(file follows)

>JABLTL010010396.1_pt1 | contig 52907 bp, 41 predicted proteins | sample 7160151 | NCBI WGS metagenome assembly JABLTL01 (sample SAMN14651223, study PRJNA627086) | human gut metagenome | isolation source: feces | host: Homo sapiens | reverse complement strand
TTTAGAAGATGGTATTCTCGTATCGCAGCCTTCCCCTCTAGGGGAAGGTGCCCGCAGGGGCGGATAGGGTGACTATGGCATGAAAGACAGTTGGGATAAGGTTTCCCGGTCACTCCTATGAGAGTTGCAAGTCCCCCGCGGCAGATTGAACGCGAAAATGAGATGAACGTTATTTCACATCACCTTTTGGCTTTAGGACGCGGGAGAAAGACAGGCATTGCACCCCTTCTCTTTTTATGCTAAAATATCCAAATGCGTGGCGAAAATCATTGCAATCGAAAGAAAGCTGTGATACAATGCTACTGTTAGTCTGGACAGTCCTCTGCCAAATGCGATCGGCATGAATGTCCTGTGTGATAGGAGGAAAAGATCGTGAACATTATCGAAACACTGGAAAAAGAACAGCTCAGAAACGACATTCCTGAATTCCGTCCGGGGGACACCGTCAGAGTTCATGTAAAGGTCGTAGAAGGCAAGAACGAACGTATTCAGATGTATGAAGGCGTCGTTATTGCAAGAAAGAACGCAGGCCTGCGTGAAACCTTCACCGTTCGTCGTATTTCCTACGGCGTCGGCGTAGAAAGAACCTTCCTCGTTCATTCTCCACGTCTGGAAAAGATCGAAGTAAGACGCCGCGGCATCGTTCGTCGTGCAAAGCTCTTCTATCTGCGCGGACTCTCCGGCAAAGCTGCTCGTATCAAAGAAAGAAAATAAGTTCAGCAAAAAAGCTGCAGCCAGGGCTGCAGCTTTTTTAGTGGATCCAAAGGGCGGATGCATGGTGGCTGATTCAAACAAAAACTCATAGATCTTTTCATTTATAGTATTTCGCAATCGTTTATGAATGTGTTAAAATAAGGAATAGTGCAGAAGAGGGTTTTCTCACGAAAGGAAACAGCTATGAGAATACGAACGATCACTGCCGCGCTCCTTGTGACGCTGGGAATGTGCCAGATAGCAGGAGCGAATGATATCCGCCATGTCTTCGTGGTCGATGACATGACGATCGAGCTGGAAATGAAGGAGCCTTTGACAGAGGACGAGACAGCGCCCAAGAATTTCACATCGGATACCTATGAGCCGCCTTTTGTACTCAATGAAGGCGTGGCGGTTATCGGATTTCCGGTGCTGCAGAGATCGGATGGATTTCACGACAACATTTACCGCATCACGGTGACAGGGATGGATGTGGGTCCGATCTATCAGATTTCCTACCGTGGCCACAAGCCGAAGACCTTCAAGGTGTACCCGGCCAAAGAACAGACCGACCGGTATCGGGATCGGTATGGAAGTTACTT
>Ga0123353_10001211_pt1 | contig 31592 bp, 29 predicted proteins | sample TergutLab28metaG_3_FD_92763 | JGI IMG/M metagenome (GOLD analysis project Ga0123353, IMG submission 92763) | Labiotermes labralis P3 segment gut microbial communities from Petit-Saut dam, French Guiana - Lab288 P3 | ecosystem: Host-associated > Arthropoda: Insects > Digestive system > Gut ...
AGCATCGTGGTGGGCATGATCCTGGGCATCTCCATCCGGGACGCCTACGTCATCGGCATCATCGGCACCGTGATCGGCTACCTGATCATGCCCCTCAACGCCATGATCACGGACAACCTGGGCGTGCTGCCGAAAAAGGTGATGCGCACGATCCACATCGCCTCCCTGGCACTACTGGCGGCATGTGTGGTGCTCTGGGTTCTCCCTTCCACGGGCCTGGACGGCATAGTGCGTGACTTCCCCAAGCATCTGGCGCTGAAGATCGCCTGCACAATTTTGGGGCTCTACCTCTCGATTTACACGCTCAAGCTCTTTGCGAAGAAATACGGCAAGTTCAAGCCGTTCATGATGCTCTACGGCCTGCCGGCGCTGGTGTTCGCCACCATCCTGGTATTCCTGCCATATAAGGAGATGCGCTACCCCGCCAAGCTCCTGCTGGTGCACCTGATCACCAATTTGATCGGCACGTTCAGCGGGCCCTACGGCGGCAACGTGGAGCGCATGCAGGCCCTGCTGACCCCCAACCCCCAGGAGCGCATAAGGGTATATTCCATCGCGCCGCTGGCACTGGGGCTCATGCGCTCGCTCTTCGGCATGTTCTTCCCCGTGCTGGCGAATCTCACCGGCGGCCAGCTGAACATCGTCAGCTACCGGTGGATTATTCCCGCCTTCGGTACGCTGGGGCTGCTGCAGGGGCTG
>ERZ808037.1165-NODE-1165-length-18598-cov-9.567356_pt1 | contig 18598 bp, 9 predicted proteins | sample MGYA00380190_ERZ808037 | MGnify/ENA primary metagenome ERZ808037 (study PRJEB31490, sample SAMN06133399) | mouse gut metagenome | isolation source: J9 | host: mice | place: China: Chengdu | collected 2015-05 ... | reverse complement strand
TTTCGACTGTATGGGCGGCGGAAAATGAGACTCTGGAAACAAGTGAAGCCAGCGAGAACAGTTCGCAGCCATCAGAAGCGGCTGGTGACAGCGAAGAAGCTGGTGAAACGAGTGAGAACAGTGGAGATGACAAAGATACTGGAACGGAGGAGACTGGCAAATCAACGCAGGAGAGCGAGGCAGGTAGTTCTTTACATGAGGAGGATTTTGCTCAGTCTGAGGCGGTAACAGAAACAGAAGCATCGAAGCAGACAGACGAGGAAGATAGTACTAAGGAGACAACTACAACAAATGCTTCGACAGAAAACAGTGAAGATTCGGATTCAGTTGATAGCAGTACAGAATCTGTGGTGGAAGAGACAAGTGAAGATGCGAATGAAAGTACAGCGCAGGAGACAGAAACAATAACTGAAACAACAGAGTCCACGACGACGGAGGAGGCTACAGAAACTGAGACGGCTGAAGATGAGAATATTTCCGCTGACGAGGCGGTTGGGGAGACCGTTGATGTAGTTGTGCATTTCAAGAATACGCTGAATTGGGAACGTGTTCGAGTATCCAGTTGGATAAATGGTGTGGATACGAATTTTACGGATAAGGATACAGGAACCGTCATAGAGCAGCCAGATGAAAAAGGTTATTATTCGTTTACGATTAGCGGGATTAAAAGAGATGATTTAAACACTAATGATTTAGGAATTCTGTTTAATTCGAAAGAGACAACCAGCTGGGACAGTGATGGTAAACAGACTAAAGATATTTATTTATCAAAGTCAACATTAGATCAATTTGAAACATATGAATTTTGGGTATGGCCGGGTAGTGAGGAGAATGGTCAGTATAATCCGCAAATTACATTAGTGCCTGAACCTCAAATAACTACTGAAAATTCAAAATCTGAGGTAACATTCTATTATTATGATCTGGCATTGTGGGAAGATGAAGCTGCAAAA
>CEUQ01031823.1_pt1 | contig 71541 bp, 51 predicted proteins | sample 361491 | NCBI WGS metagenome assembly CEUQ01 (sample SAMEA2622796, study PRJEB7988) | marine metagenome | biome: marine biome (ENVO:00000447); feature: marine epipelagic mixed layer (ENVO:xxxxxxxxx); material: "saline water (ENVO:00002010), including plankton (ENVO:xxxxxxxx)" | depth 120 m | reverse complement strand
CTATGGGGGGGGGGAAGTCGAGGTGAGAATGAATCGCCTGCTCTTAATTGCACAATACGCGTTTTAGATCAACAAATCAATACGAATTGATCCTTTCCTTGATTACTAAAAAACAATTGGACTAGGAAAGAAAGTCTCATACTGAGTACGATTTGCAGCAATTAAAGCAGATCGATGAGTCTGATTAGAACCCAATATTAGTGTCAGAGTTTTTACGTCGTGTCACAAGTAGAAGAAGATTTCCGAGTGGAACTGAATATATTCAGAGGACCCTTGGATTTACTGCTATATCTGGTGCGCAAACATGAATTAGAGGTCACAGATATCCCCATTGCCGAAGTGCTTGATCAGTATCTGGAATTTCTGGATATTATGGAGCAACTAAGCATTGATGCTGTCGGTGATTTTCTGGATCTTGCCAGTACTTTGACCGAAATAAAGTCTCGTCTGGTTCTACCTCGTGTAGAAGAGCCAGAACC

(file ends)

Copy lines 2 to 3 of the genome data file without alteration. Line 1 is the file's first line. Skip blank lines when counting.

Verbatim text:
TTTAGAAGATGGTATTCTCGTATCGCAGCCTTCCCCTCTAGGGGAAGGTGCCCGCAGGGGCGGATAGGGTGACTATGGCATGAAAGACAGTTGGGATAAGGTTTCCCGGTCACTCCTATGAGAGTTGCAAGTCCCCCGCGGCAGATTGAACGCGAAAATGAGATGAACGTTATTTCACATCACCTTTTGGCTTTAGGACGCGGGAGAAAGACAGGCATTGCACCCCTTCTCTTTTTATGCTAAAATATCCAAATGCGTGGCGAAAATCATTGCAATCGAAAGAAAGCTGTGATACAATGCTACTGTTAGTCTGGACAGTCCTCTGCCAAATGCGATCGGCATGAATGTCCTGTGTGATAGGAGGAAAAGATCGTGAACATTATCGAAACACTGGAAAAAGAACAGCTCAGAAACGACATTCCTGAATTCCGTCCGGGGGACACCGTCAGAGTTCATGTAAAGGTCGTAGAAGGCAAGAACGAACGTATTCAGATGTATGAAGGCGTCGTTATTGCAAGAAAGAACGCAGGCCTGCGTGAAACCTTCACCGTTCGTCGTATTTCCTACGGCGTCGGCGTAGAAAGAACCTTCCTCGTTCATTCTCCACGTCTGGAAAAGATCGAAGTAAGACGCCGCGGCATCGTTCGTCGTGCAAAGCTCTTCTATCTGCGCGGACTCTCCGGCAAAGCTGCTCGTATCAAAGAAAGAAAATAAGTTCAGCAAAAAAGCTGCAGCCAGGGCTGCAGCTTTTTTAGTGGATCCAAAGGGCGGATGCATGGTGGCTGATTCAAACAAAAACTCATAGATCTTTTCATTTATAGTATTTCGCAATCGTTTATGAATGTGTTAAAATAAGGAATAGTGCAGAAGAGGGTTTTCTCACGAAAGGAAACAGCTATGAGAATACGAACGATCACTGCCGCGCTCCTTGTGACGCTGGGAATGTGCCAGATAGCAGGAGCGAATGATATCCGCCATGTCTTCGTGGTCGATGACATGACGATCGAGCTGGAAATGAAGGAGCCTTTGACAGAGGACGAGACAGCGCCCAAGAATTTCACATCGGATACCTATGAGCCGCCTTTTGTACTCAATGAAGGCGTGGCGGTTATCGGATTTCCGGTGCTGCAGAGATCGGATGGATTTCACGACAACATTTACCGCATCACGGTGACAGGGATGGATGTGGGTCCGATCTATCAGATTTCCTACCGTGGCCACAAGCCGAAGACCTTCAAGGTGTACCCGGCCAAAGAACAGACCGACCGGTATCGGGATCGGTATGGAAGTTACTT
>Ga0123353_10001211_pt1 | contig 31592 bp, 29 predicted proteins | sample TergutLab28metaG_3_FD_92763 | JGI IMG/M metagenome (GOLD analysis project Ga0123353, IMG submission 92763) | Labiotermes labralis P3 segment gut microbial communities from Petit-Saut dam, French Guiana - Lab288 P3 | ecosystem: Host-associated > Arthropoda: Insects > Digestive system > Gut ...